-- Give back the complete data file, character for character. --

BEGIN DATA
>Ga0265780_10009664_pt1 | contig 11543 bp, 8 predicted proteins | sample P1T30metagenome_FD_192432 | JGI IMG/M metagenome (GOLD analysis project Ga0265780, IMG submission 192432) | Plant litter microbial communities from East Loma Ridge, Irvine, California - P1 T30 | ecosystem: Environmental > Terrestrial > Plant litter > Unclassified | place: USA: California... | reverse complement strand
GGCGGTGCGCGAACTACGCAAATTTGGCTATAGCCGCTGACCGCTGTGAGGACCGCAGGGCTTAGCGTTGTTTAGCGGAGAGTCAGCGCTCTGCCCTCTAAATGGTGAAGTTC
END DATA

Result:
>Ga0265780_10009664_pt1 | contig 11543 bp, 8 predicted proteins | sample P1T30metagenome_FD_192432 | JGI IMG/M metagenome (GOLD analysis project Ga0265780, IMG submission 192432) | Plant litter microbial communities from East Loma Ridge, Irvine, California - P1 T30 | ecosystem: Environmental > Terrestrial > Plant litter > Unclassified | place: USA: California... | reverse complement strand
GGCGGTGCGCGAACTACGCAAATTTGGCTATAGCCGCTGACCGCTGTGAGGACCGCAGGGCTTAGCGTTGTTTAGCGGAGAGTCAGCGCTCTGCCCTCTAAATGGTGAAGTTC